The Asheville Film Festival Take Four

Don Mancini, Jennifer Tilly and Xpress movie critic Ken Hanke

Celebrating the art and fun of film: Don Mancini, Jennifer Tilly and Xpress movie critic Ken Hanke at this year’s Asheville Film Festival.

Another year, another film festival down — and one that had its share of controversy and troubles, most of which don’t seem to matter that much the morning after. On that score, however, I may be living in a fool’s paradise, since I have no clue how it all played out in terms of success. I do know that even though overall attendance was down, the filmmakers were pleased with the turnout for their films. All of this will have to be factored into any decisions about the future of the festival itself and the direction it takes.

Ups and downs are to be expected. Certainly at the top of the ups was the presence of Jennifer Tilly as the festival’s guest of honor and recipient of the Career Achievement Award. Judging by the turnout for her appearance at the screening of Woody Allen’s Bullets Over Broadway (the film for which she received an Oscar nomination) and the audience response to her, it’s pretty safe to say that I’m not alone in my views.

Not only is Jennifer Tilly a talented actress and, as it turns out, a terrific storyteller, but she’s a very nice person and unfailingly mindful of and generous to her fans. Plus, she’s charmingly down to earth and blessed with a captivating enthusiasm. As a barometer of this last attribute, she decided she wanted to go to a late-night private screening of The Return that writer-director Don Mancini (who was responsible for getting her here) and I had planned for ourselves. After the film her response was a bubbly, “I’ve never had a theater all to myself before. That was so cool!” That same attitude entered in to everything she did at the festival.

Another big plus were this year’s feature film entries. Yes, they were uneven, but there were a few real gems among them. (Anyone who sat through the films from the first year will know what a huge leap forward that statement indicates.) Filmmaker Tim Kirkman (Loggerheads) and I went back and forth a good bit trying to conclude which of the best two should finally receive the award. I don’t know how Tim finally felt about it, but seeing the clip from the winning film, Ten ‘Til Noon, at the awards ceremony clinched it for me that it was the right choice. Not only did it have the most creative — and ambitious and unusual — narrative structure, but it had a smoothness of style and technique not often seen in low-budget indies.

Somewhat less fortunate were the opening and closing night films. This, of course, is luck of the draw, and you’re not always going to end up with The Squid and the Whale or Being Julia or Kinsey or Good Night, and Good Luck. But this year’s films seem to have come from some specially prepared depressive collection of cinema. The opening-night film, Matt Tauber’s The Architect, was, I’m sorry to say, faux-artsy pretentious twaddle, totally unrelieved by the presence of reliable performers like Anthony LaPaglia and Isabella Rossellini. (I was more succinct at the after-film reception, but there are words I’m not supposed to use here.) The closing film, Neil Armfield’s Candy, was certainly better made and the performances from Heath Ledger, Geoffrey Rush and Abbie Cornish cannot be faulted. That, however, doesn’t change the fact that it’s a depressing (we’re talking hide the razor blades here) love story about two junkies that leaves you wondering why anyone would want to make it in the first place or who the intended audience is.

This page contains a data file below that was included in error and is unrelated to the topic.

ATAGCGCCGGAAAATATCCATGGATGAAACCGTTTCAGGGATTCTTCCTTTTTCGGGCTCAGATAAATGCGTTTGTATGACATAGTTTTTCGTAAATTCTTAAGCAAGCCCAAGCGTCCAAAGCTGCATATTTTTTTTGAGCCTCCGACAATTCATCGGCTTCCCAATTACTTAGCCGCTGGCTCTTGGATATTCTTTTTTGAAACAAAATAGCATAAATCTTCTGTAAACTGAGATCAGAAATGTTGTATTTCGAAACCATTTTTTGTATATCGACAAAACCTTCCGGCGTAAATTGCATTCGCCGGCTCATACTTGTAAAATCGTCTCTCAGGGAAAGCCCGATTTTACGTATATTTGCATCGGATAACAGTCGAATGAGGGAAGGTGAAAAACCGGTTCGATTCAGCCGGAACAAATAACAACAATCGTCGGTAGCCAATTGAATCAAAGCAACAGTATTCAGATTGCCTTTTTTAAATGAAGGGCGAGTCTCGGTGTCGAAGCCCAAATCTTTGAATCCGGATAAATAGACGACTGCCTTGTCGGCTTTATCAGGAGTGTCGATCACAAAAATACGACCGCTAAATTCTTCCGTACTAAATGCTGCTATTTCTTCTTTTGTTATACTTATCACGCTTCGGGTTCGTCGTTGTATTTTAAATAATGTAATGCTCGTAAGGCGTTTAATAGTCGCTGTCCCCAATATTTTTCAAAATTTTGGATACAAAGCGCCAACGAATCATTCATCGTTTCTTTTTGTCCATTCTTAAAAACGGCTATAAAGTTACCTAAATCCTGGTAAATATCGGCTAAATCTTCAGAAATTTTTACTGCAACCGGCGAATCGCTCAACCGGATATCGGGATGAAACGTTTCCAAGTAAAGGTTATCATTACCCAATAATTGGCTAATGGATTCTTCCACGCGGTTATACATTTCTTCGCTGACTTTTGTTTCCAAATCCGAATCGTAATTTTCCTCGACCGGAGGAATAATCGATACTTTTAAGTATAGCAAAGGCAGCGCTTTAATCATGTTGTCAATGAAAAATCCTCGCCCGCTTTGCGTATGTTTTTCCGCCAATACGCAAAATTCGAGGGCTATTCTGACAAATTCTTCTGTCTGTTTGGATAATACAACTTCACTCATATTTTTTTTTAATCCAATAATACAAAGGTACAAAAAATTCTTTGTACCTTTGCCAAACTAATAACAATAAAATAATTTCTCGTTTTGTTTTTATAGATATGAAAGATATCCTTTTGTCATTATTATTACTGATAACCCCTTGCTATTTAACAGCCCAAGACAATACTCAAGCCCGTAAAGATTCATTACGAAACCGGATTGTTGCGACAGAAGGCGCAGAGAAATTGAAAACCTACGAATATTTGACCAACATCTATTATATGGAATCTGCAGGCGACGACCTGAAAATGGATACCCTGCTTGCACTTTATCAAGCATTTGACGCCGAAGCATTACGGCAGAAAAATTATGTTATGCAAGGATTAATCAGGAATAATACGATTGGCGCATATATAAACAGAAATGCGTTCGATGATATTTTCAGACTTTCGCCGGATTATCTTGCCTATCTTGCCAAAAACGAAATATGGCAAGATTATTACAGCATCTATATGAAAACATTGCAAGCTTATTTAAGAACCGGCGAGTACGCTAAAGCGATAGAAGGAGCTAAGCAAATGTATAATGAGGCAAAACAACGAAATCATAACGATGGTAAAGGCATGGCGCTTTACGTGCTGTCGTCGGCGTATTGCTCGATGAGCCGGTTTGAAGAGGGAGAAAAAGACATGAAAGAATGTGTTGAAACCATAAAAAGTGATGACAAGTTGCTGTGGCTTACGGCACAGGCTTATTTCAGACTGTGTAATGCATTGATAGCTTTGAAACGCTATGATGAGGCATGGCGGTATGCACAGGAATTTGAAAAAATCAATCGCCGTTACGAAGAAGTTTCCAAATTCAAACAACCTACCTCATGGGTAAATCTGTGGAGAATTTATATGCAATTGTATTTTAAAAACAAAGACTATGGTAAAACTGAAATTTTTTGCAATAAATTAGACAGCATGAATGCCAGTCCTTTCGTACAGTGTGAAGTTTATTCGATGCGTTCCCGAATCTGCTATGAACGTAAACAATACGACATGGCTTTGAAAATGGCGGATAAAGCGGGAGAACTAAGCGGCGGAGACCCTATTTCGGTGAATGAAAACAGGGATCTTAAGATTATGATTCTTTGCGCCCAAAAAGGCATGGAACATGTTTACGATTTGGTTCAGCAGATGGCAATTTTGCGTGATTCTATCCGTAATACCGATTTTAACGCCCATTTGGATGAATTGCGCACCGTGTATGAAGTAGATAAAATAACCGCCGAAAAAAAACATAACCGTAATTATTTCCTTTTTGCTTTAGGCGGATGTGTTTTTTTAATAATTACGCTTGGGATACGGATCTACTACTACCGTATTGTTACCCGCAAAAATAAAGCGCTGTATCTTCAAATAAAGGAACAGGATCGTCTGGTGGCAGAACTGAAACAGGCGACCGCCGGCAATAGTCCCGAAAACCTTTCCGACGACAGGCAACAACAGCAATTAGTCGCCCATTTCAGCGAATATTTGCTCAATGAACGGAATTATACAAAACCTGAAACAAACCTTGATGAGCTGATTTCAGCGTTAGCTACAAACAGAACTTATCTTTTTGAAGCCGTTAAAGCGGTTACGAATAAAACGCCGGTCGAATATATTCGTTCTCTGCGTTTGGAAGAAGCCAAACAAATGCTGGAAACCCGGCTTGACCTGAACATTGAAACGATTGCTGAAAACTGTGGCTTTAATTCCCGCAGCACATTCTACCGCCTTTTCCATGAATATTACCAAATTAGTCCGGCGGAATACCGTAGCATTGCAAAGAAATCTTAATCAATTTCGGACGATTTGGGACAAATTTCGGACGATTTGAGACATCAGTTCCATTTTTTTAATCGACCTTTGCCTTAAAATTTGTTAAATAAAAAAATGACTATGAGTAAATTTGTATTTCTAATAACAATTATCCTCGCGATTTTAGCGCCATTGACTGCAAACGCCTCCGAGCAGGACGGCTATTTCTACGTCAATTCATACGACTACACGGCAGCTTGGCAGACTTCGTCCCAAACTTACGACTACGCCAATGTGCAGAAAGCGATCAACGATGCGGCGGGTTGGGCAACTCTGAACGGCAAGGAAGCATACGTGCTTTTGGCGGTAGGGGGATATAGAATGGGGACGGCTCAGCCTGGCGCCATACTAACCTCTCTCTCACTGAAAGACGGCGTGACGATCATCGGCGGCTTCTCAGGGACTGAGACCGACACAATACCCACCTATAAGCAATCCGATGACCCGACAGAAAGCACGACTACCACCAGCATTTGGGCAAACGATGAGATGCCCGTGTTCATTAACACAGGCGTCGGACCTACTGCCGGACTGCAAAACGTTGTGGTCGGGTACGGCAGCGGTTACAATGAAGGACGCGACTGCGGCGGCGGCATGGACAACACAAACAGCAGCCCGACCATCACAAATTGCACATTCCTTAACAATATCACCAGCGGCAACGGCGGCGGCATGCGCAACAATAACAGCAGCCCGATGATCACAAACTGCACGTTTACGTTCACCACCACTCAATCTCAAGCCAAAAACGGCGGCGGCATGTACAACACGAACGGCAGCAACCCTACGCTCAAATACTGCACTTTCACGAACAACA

As noted earlier there was a certain amount of controversy about this year’s festival. That dates all the way back to the decision to include 1987’s Dirty Dancing as part of the events — something that indicated to a lot of people that the festival was heading in the wrong direction. Frankly, that’s an attitude I find understandable, but I also understand the idea behind including it, even while I don’t agree with it. (Sorry, but it was a mediocre movie that became a fluke hit 19 years ago and time has not made it any better.)

There was also a degree of animosity directed at the festival by persons whose films were not accepted into the final competition. I not only understand this, but I find nothing in the least wrong with the idea of a separate festival showcasing the rejected films. (I am, however, still wondering about the film that was supposedly rejected by both the film festival and the reject festival — an accomplishment of some note that makes me want to see it.) The idea is even, I think, a healthy one that demonstrates the passion for film and filmmaking in Asheville. That said, I do feel that a good deal of the rancor was misplaced and that it could have been handled with more grace, humor and diplomacy than it was.

In the end, I think it was a good festival — mishaps (inevitable in such an undertaking) and bruised egos to one side. A lot of people worked hard to make it the best festival possible — Melissa Porter, Lee Nesbitt, Sandra Travis, Neal Reed — even when everyone wasn’t seeing eye to eye on every aspect of it. Others like Jennifer Tilly and Don Mancini gave their time and cooperation to it. The judges — Tim Kirkman, Matt Brunson (Creative Loafing), Betsy Pickle (The Knoxville News Sentinel), filmmakers Jack Sholder and Kristin Hondros, and I — took on the not inconsiderable (and time-consuming) task of tackling the selected films. It was a good festival, because in the end, it was finally what any film festival should be: a celebration of the art and fun of the movies.

About Ken Hanke
Head film critic for Mountain Xpress from December 2000 until his death in June 2016. Author of books "Ken Russell's Films," "Charlie Chan at the Movies," "A Critical Guide to Horror Film Series," "Tim Burton: An Unauthorized Biography of the Filmmaker."

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